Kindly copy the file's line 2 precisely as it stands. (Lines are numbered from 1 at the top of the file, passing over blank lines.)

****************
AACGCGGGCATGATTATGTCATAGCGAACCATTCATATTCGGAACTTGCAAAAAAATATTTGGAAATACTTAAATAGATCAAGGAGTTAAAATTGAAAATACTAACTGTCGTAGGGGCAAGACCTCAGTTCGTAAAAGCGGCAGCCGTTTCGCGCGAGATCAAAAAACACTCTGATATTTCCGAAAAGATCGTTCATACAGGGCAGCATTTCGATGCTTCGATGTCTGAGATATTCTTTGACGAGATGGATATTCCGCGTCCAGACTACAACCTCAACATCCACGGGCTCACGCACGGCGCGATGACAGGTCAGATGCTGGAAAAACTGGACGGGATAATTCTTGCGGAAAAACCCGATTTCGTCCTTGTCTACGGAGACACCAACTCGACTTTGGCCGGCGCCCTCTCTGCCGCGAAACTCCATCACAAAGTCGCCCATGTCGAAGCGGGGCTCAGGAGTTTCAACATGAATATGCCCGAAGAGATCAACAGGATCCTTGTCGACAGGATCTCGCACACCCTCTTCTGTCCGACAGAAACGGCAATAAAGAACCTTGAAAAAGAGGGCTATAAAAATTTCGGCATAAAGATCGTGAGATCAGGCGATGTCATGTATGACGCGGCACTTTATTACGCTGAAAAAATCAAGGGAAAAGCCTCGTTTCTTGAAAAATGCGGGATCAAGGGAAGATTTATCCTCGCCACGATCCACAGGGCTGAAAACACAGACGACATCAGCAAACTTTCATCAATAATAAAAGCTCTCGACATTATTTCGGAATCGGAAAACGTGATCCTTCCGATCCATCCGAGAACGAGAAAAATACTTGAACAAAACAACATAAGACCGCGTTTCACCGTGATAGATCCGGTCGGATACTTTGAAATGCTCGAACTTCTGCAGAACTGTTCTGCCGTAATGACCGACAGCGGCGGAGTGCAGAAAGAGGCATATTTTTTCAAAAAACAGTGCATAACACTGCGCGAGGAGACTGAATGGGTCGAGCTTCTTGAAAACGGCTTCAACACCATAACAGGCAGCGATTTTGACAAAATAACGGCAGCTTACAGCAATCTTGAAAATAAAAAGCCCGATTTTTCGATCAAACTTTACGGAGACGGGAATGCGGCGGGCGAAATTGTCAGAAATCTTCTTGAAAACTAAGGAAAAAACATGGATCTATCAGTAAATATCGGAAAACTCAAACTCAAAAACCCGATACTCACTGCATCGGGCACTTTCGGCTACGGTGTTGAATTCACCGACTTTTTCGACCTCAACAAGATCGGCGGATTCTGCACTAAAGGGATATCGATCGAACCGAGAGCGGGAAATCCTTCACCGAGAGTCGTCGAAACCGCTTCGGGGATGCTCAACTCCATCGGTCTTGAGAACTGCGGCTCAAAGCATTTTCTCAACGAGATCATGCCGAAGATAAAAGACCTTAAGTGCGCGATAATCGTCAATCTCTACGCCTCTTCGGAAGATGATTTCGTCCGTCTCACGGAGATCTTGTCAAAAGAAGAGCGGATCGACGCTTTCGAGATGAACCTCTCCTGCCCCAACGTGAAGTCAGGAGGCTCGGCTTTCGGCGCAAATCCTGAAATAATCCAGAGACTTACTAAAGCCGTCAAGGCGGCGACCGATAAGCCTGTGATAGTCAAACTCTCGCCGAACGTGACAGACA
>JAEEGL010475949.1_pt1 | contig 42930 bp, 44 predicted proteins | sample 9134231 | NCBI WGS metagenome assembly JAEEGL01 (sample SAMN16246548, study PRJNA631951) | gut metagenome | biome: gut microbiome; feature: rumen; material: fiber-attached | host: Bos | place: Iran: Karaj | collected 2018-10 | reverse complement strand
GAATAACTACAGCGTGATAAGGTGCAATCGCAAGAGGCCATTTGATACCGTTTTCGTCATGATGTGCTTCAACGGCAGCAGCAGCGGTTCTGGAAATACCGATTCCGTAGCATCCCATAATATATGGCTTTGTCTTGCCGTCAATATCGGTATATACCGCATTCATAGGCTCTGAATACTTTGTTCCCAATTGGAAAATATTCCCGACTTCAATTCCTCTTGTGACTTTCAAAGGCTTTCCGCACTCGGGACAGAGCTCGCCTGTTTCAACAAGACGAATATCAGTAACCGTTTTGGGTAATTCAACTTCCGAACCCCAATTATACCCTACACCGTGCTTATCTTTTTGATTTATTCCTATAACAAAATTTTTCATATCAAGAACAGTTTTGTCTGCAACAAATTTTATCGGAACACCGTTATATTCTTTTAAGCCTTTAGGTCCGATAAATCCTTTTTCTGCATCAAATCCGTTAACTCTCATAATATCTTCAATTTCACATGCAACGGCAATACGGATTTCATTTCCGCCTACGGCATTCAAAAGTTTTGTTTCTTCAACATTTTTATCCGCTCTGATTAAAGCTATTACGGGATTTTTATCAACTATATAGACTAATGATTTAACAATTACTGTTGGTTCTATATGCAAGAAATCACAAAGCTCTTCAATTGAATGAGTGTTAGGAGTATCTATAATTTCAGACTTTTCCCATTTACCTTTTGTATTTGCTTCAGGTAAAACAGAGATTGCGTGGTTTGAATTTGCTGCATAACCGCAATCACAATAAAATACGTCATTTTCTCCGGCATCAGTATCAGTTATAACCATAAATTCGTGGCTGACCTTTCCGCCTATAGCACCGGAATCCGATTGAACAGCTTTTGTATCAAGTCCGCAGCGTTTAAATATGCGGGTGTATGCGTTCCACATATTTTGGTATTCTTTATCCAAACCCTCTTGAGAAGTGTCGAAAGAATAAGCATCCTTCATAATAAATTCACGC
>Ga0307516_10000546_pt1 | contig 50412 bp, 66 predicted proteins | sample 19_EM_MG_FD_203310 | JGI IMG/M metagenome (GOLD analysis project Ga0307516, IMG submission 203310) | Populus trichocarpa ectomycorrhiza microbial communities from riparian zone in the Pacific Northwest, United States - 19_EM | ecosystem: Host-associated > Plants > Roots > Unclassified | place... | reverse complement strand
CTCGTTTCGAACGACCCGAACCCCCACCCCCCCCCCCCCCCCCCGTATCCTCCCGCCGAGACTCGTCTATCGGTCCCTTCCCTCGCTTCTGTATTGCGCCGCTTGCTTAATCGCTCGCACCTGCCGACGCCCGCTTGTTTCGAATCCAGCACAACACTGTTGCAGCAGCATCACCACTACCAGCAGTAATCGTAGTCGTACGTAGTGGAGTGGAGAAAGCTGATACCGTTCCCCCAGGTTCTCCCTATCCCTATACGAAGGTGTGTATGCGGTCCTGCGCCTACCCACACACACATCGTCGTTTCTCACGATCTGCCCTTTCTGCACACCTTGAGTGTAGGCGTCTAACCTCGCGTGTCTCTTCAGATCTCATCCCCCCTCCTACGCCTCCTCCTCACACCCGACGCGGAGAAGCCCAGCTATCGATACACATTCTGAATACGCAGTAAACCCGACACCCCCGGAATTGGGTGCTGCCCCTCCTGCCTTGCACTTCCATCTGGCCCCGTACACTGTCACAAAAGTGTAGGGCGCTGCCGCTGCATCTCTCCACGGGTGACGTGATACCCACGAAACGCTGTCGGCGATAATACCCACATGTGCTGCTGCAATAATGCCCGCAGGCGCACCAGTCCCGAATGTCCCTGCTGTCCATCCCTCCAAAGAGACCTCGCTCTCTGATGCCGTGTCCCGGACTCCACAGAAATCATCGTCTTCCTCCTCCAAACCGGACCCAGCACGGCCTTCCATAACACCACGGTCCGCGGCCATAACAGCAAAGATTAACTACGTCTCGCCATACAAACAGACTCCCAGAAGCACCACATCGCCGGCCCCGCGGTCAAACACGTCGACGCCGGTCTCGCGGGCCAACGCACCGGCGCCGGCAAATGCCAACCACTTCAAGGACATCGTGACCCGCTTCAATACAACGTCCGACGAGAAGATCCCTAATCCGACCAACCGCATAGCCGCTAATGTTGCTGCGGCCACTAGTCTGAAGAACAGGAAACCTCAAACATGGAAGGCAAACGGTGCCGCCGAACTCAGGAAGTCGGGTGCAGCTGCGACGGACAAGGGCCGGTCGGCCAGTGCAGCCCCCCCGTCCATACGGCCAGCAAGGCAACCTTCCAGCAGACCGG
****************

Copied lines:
>JAEEGL010475949.1_pt1 | contig 42930 bp, 44 predicted proteins | sample 9134231 | NCBI WGS metagenome assembly JAEEGL01 (sample SAMN16246548, study PRJNA631951) | gut metagenome | biome: gut microbiome; feature: rumen; material: fiber-attached | host: Bos | place: Iran: Karaj | collected 2018-10 | reverse complement strand